A family story which started three decades ago at one of Perthshire and Britain’s most remote moorland wildernesses has begun a fresh chapter in the town of Pitlochry.

Clare Pinchbeck and her five brothers and sisters first learned the secret of Scots’ appreciation of tea when mother Eunice McLellan brokered a deal with railway factors in Glasgow in 1988 to open the first tearoom on the platform of Rannoch Railway station.

The Victorian-built station was constructed on the edge of the bleak and beautiful Rannoch Moor and Clare’s father Donnie was stationmaster there for 35 years; the kids growing up in the area.

Since that successful venture, Clare has returned to the family passion and now retails Scottish loose leaf teas to 32 American States from her own premises in Pitlochry, Hettie’s Tearoom: a business she named after her own 13 year old daughter.

This week, 30 years after seeing her parents begin making brews for walkers and travellers on the West Highland Line between Glasgow and Mallaig, the woman who has literally sold tea to China is about to turn over a new leaf.

On June 8th, in a subtle adaptation to family lore, she will branch into coffee roasting and retailing, selling Highland Perthshire coffee at home and abroad.

Lovingly, she has named the company’s state-of-the-art equipment, shipped from Italy, ‘Donnie Number 1’, in memory of stationmaster dad, one half of the duo who started it all off three decades ago at one of the UK’s most remote outposts.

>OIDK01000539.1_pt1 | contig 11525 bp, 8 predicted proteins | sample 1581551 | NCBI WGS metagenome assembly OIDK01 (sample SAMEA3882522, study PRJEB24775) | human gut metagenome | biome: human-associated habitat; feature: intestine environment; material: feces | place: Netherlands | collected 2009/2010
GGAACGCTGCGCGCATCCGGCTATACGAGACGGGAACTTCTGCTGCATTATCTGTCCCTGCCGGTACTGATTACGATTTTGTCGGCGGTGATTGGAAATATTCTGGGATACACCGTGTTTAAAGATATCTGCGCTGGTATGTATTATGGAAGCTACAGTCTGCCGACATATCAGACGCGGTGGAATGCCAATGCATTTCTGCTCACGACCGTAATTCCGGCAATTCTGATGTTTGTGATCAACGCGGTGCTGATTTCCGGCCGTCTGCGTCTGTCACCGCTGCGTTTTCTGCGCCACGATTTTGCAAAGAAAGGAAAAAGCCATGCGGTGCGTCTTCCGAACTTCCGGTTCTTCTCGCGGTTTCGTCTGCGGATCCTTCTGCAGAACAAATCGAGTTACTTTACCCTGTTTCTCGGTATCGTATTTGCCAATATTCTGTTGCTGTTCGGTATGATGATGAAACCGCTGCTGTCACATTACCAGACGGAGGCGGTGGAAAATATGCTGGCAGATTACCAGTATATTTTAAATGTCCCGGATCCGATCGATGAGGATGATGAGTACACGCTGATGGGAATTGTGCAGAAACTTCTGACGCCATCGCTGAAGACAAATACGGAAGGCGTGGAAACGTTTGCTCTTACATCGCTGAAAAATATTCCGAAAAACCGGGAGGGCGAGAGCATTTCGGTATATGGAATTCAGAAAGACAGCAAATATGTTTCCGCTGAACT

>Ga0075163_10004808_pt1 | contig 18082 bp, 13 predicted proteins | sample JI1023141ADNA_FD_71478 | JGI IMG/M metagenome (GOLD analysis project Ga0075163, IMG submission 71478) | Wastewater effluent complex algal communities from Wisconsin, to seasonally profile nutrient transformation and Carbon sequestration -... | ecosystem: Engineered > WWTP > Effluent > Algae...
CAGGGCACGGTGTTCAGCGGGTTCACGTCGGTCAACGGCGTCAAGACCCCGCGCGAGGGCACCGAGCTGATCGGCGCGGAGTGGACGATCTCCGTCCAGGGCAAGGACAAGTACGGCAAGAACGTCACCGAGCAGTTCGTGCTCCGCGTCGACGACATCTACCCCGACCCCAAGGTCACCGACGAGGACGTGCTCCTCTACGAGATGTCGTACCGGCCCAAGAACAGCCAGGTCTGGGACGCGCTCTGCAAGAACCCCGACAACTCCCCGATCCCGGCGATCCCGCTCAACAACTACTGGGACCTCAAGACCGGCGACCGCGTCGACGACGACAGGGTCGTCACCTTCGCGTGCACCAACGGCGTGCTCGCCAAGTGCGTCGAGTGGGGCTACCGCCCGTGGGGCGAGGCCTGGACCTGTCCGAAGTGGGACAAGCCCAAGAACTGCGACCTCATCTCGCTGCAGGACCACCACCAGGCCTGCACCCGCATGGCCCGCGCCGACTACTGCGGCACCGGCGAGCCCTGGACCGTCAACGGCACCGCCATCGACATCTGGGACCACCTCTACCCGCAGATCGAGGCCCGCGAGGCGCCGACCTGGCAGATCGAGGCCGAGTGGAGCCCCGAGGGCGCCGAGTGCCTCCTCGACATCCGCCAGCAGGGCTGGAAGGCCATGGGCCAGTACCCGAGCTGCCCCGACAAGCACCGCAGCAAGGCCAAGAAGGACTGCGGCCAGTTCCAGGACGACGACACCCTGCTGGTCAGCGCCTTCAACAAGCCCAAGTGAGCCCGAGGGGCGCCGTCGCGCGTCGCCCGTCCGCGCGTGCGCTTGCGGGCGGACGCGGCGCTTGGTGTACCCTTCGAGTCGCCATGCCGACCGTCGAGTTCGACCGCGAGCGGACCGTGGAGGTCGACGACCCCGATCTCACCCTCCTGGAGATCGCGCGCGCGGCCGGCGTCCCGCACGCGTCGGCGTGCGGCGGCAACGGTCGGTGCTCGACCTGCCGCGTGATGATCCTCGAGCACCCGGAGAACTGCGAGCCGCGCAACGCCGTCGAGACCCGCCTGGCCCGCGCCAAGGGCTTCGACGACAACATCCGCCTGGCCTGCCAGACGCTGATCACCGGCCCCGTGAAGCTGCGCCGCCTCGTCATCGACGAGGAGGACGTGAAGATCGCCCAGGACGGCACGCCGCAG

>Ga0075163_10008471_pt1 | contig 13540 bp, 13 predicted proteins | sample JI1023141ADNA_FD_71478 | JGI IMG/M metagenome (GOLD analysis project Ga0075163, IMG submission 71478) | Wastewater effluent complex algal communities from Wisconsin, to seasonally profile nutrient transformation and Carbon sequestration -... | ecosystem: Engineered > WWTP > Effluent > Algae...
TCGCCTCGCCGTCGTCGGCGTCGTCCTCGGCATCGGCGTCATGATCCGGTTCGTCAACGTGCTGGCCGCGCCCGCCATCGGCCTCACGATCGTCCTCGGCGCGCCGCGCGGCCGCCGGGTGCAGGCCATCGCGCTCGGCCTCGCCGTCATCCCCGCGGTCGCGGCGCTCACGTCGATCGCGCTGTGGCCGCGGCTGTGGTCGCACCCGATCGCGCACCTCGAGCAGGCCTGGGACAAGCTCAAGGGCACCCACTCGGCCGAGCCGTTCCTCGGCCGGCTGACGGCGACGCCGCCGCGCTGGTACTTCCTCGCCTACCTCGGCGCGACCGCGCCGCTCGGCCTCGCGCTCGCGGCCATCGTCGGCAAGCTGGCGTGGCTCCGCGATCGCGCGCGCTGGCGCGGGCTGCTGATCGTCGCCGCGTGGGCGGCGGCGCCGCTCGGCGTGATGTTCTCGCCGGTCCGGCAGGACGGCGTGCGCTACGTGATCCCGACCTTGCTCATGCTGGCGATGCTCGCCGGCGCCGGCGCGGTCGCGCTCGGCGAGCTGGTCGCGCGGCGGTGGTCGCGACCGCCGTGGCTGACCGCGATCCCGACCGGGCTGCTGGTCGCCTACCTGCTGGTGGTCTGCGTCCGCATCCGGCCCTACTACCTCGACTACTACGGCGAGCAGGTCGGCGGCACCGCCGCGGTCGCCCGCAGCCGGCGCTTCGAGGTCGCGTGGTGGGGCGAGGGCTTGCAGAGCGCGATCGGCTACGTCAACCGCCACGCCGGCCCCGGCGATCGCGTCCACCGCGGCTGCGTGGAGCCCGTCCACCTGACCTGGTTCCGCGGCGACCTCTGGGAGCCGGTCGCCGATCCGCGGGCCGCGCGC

“I can remember the meeting where my mother negotiated with the railway company to open the tea room at the station for a rent of £100 a year, on an agreement that she would tend the gardens and station facilities as part of the deal,” said Clare, one of the family’s 6 children, who all took the train every day from Rannoch to Roy Bridge to attend the nearest school.

“I suppose that was the start of the family’s passion for tea and, after working in hotel management for 20 years, it was always in my mind to open a traditional tea shop like my parents.

“The idea, at the outset, was just to have a little tearoom and make a nice living. You could say things have moved on a bit from that,” smiles Clare.

Today, Clare employs 14 full-time equivalent staff and retails her own teas to five continents. Since opening in July 2010, 80 000 people per year have passed through the tea room in Pitlochry, which has remained faithful to the family values.

Branching into coffee roasting and retailing from raw beans is a plot twist in the narrative but one she is looking forward to embarking upon.

“I floated the idea past some networking groups who undertook surveys for me in the States. Americans love to know the history and the story behind where things comes from and they like the idea of getting a coffee fresh from the Highlands. Our shop customers in Pitlochry will be able to taste it every day because it will be roasted every morning on-site.”